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Publication numberUS20090323786 A1
Publication typeApplication
Application numberUS 12/494,731
Publication dateDec 31, 2009
Filing dateJun 30, 2009
Priority dateJun 30, 2008
Also published asEP2294493A2, EP2294493A4, US7999556, WO2010002839A2, WO2010002839A3
Publication number12494731, 494731, US 2009/0323786 A1, US 2009/323786 A1, US 20090323786 A1, US 20090323786A1, US 2009323786 A1, US 2009323786A1, US-A1-20090323786, US-A1-2009323786, US2009/0323786A1, US2009/323786A1, US20090323786 A1, US20090323786A1, US2009323786 A1, US2009323786A1
InventorsKenneth V Buer
Original AssigneeViasat, Inc.
Export CitationBiBTeX, EndNote, RefMan
External Links: USPTO, USPTO Assignment, Espacenet
Method and apparatus for identifying and selecting proper cable connections
US 20090323786 A1
Abstract
In accordance with an exemplary embodiment, a system comprises a first electrical component, a second electrical component, and at least two cables connecting the first and second electrical components. Time varying signals are transmitted through the cables with at least one of the cables carrying an injected DC signal. The system associates the cable carrying the DC signal with a predetermined time varying signal and is capable of electronically switching the routes of the time varying signals if the cables are incorrectly physically attached to the first and second electrical components.
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Claims(19)
1. A system comprising:
a first cable connecting a first device and a second device, wherein the first cable communicates a first time varying signal; and
a second cable connecting the first device and the second device, wherein the second cable communicates a second time varying signal and a DC signal;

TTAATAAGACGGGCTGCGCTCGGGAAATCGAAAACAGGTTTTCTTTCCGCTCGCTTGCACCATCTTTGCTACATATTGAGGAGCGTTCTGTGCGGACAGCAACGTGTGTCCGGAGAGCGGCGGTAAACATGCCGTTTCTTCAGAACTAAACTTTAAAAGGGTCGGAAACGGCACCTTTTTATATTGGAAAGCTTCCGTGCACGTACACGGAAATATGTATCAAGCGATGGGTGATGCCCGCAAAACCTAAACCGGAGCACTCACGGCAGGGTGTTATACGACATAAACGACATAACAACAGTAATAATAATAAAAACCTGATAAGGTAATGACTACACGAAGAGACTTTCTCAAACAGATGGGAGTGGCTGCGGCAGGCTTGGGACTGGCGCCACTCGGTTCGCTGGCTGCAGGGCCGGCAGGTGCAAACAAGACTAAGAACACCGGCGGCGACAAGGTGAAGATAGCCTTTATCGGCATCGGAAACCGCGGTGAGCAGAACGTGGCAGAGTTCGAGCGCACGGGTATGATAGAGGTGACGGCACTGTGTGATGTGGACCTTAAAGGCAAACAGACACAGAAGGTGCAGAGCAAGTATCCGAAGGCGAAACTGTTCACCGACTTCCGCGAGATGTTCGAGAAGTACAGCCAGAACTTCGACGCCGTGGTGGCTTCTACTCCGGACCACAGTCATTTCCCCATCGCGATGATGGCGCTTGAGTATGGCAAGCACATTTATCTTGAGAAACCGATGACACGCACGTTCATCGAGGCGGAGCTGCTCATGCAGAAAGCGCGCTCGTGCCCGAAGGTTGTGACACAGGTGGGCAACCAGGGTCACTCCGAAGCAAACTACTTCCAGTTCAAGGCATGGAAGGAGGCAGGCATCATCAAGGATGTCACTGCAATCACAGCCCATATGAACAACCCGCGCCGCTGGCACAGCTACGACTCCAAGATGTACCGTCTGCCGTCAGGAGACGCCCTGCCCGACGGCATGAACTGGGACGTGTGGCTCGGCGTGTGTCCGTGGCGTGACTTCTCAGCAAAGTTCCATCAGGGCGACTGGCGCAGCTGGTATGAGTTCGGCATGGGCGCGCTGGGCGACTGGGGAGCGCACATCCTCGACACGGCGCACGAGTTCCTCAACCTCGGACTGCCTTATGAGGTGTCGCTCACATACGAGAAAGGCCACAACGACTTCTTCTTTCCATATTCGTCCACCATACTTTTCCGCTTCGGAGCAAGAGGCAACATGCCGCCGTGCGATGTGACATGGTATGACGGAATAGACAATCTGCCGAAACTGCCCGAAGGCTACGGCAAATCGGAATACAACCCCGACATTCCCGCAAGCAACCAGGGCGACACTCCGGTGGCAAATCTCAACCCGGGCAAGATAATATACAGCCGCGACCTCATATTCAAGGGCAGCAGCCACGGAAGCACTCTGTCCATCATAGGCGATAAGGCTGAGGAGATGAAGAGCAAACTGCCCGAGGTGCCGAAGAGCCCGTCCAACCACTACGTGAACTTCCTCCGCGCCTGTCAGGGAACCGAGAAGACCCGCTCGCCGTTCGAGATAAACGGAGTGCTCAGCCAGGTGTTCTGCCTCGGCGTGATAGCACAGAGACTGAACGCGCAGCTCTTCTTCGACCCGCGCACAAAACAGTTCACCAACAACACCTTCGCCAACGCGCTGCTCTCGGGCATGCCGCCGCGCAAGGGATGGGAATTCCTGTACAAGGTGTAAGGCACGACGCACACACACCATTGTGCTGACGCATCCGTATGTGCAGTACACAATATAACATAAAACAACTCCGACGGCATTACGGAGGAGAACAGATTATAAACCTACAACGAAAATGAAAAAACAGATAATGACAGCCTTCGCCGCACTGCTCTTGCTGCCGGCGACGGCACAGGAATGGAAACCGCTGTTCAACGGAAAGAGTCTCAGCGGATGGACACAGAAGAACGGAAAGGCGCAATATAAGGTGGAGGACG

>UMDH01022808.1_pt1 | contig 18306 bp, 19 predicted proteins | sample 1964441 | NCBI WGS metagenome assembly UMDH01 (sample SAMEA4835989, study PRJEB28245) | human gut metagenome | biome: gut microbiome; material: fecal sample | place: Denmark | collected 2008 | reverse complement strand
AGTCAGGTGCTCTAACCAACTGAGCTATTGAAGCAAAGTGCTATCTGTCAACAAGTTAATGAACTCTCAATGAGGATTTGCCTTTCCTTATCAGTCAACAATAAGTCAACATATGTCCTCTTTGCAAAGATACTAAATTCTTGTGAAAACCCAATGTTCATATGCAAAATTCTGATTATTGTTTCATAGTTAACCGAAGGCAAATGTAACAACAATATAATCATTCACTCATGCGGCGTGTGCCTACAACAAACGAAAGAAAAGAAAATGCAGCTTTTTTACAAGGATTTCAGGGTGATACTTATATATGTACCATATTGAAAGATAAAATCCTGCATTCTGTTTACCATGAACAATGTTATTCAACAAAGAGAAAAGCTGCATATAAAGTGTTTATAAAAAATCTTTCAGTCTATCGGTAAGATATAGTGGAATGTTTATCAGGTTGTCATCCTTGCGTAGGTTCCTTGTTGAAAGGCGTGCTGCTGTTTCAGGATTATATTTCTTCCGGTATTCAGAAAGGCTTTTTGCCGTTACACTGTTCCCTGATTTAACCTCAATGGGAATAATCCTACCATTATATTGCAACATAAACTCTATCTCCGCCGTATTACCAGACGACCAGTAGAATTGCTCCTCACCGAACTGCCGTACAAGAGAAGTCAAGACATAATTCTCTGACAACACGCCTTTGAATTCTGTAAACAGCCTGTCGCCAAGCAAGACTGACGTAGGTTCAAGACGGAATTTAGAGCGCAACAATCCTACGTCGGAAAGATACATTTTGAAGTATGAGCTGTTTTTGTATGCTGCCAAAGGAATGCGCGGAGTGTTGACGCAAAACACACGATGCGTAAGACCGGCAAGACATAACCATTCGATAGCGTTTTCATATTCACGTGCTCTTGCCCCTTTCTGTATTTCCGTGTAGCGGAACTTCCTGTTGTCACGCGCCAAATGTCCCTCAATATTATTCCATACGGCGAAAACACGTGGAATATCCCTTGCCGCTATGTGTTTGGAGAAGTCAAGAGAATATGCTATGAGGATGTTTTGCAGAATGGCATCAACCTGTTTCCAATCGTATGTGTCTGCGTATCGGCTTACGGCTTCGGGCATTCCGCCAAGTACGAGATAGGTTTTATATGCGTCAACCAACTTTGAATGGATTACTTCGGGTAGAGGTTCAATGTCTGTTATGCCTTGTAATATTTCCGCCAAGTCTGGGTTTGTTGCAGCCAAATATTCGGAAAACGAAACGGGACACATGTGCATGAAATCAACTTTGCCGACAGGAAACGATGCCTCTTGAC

wherein the second device is configured to select a transmission route of the first and second time varying signals based on the presence of the DC signal.
2. The system of claim 1, wherein the second device is configured to determine, based on the presence of the DC signal, if the first and second cables are properly physically connected.
3. The system of claim 1, wherein the second device further comprises a sensing circuit configured to detect the presence or absence of the DC signal in at least one of the first and second cables.
4. The system of claim 3, further comprising a switch configured to electronically switch a signal path in response to the sensing circuit not detecting the DC signal on an expected connection.
5. The system of claim 3, further comprising a switch configured to electronically switch a signal path in response to the sensing circuit detecting the DC signal on an unexpected connection.
6. The system of claim 1, wherein the first device is a transceiver and wherein the second device is a low noise block (LNB) downconverter in a satellite system.
7. The system of claim 6, further comprising:
a connection correction unit integrated into either the transceiver or the LNB down converter, wherein the connection correction unit is configured to sense a DC signal associated with at least one of the first and second cables and switch the signals if the DC signal appears on an unexpected connection;
wherein the first cable and the second cable each comprise a first end having a first connector of the same type and a second end having a second connector of the same type; and
wherein the first ends of the first and second cables are connected to the transceiver, and wherein the second ends of the first and second cables are connected to the LNB down converter.
8. The system of claim 1, wherein the time varying signal is at least one of a radio frequency signal, a video signal, or an audio signal.
9. A method comprising:
communicating a first time varying signal over a first cable and communicating a second time varying signal over a second cable, wherein the first cable and the second cable each connect to a first component and a second component;
communicating a DC signal over at least one of the first cable and the second cable;
detecting the DC signal using a sensing circuit;
determining if the DC signal is detected on an expected device connector of the first component or the second component; and
electronically switching the connections of the first and second cables, using an electronic switch, in response to not detecting the DC signal on the expected device connector.
10. The method of claim 9, wherein the electronic switch operates in one of a pass through mode and a switch mode.
11. The method of claim 9, wherein the first cable and the second cable are similar to each other and have the same type of connectors.
12. A system comprising:
a first component with a first connector and a second connector;
a second component with a third connector and a fourth connector;
wherein the first and second components are connected via at least two cables, and wherein AC signals are communicated through the at least two cables; and